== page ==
First Time Home Buyer Loans Essential Glossary

Prospective Homeowners Benefit from Understanding Home Loan Language

          Understanding the words and phrases mortgage lenders use during the loan approval process can make a positive difference for first time buyers.

          The mortgage process can be complicated, but for the first time homebuyer, knowledge can alleviate anxieties, prevent misunderstandings, and instill confidence.

Mortgage Help Begins With Self-help

          Attractive home prices create a wealth of opportunities for first time homebuyers. But 
to maximize the benefits, the prospective homeowner must secure a sustainable, viable 
mortgage that is not rife with dangerous down-the-road pitfalls.

          It wouldn't be prudent to visit a foreign country and try to negotiate a financial 
arrangement without first understanding the native language. The lack of fluency puts the 
visitor at a distinct disadvantage. The same is true of mortgage negotiations. Lenders use 
terms and phrases that may not be familiar to the first time buyer. It may be tempting to 
ignore the terminology when it's heard in conversation, or when it's read in the contract's 
fine print, but there can be long-term, negative consequences of doing so.

The First Time Home Loans Mortgage Glossary

          While there are hundreds of words and phrases relative to the mortgage process, certain terms are especially important to first time buyers. These starter terms include:

         ARM: (Adjustable Rate Mortgage)  a loan with a fluctuating interest rate determined by the lender. Interest rate changes can dramatically alter monthly payment amounts. (A Convertible ARM allows a buyer to convert the ARM loan into a fixed-rate loan at a specified time.)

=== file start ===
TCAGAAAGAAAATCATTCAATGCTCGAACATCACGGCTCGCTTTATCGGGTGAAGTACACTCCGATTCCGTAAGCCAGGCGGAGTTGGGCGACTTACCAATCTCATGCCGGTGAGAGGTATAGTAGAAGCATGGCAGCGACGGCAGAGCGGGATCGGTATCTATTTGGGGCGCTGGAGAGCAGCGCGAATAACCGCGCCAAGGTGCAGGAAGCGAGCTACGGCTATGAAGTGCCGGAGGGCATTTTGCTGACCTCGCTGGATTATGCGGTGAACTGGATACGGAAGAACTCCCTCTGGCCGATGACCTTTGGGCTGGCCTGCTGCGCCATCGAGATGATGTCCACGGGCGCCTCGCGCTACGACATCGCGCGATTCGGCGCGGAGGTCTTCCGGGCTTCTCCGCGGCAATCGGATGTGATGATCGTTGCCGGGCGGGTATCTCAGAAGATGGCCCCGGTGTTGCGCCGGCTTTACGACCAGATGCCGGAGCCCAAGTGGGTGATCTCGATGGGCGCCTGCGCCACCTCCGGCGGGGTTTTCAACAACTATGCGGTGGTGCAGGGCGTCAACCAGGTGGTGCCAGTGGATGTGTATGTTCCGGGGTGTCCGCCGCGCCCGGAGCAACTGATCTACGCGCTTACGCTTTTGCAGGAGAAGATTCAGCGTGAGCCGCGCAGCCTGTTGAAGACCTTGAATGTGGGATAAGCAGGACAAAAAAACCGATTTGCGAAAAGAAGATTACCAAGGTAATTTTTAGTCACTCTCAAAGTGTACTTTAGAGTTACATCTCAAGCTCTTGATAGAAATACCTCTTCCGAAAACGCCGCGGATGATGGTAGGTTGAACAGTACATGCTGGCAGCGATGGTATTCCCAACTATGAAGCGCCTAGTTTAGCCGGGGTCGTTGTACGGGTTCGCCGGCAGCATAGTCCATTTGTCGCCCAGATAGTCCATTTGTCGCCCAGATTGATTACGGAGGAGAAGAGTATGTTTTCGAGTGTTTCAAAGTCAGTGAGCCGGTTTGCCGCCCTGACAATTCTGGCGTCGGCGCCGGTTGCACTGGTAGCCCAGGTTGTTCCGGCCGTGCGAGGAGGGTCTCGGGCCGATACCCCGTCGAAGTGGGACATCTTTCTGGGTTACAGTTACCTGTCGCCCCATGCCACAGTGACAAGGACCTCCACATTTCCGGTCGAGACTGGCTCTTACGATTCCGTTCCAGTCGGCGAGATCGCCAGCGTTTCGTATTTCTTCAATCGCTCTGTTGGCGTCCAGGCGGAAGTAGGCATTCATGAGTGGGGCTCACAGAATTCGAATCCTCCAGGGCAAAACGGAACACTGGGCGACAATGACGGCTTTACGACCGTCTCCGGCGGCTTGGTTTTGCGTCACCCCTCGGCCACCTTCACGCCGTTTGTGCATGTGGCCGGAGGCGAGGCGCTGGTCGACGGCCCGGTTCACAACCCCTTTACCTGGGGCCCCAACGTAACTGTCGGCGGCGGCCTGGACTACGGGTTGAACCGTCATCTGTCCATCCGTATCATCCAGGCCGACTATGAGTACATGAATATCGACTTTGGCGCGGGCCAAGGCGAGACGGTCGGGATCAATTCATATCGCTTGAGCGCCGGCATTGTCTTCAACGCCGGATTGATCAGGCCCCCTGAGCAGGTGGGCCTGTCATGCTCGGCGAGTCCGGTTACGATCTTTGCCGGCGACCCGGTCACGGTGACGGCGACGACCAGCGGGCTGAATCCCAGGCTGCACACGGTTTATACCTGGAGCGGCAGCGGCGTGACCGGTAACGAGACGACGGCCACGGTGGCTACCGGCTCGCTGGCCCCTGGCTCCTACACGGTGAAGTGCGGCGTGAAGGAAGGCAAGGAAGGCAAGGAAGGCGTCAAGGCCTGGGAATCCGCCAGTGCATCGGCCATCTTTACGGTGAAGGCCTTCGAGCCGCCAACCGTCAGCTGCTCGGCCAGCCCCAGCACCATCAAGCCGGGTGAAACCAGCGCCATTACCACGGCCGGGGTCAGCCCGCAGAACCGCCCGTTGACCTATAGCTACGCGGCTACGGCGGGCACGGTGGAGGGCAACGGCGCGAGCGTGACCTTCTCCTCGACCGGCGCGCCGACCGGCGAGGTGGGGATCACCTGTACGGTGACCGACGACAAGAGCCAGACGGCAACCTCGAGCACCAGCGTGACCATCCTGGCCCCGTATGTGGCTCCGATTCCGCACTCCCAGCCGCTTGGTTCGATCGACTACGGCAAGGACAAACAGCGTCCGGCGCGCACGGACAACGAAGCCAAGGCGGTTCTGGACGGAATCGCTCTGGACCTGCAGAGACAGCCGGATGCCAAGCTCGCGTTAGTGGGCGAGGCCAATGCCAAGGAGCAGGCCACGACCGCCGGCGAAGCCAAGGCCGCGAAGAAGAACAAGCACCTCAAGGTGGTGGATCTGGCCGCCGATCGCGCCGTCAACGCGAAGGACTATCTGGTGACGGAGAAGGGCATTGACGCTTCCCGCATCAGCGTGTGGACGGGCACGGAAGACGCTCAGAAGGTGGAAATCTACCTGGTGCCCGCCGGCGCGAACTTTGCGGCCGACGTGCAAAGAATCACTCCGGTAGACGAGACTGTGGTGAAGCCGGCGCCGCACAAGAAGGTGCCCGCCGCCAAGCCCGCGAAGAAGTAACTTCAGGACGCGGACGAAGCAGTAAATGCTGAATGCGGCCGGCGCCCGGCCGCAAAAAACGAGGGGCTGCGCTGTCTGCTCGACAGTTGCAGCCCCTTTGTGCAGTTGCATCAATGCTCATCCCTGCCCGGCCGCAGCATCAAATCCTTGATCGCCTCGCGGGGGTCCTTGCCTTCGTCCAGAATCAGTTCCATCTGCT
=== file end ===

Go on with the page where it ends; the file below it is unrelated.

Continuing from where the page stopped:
Automated Underwriting:  a computer-generated system of credit evaluation that is intended to remove any personal bias against the buyer during the loan approval process. 

   Balloon Loan (Balloon Mortgage):  a mortgage that offers lesser 
   rates, such as interest-only, for a fixed period of time, then requires a 
  full payoff immediately thereafter. 

   Bridge Loan: a short-term loan that must be paid back quickly often 
   a stopgap loan that's used until a more conventional loan can be finalized. 

     Loan or Sub-Prime Loan: loans provided to buyers with low 
   FICO scores. 

  Callable Debt:  a secured debt that can be called as due in full 
   with regards to a specific price or date before the loan reaches full maturity. 


                  Cap:  the limit attached to an ARM mortgage to regulate how much loan payments are permitted to fluctuate. While caps do keep monthly payment amounts in line, they do not cap the interest rate a lender can charge, and an unwelcome negative amortization may result. (A Life Cap limits the range of interest fluctuation for the life of the loan.) 

          Compensating Factors:  employment history, the handling of rent and utility payments, and other fringe criteria a lender considers when determining whether a buyer can repay a loan.

​                  Fannie Mae and Freddie Mac Loans:  loans also known as GSE (Government Sponsored Enterprise) loans that are owned by a government chartered entity comprised of private stockholders that convert purchased home mortgages into sellable securities. Both Fannie Mae and Freddie Mac provide funds that private lenders can use to offer home loans to buyers.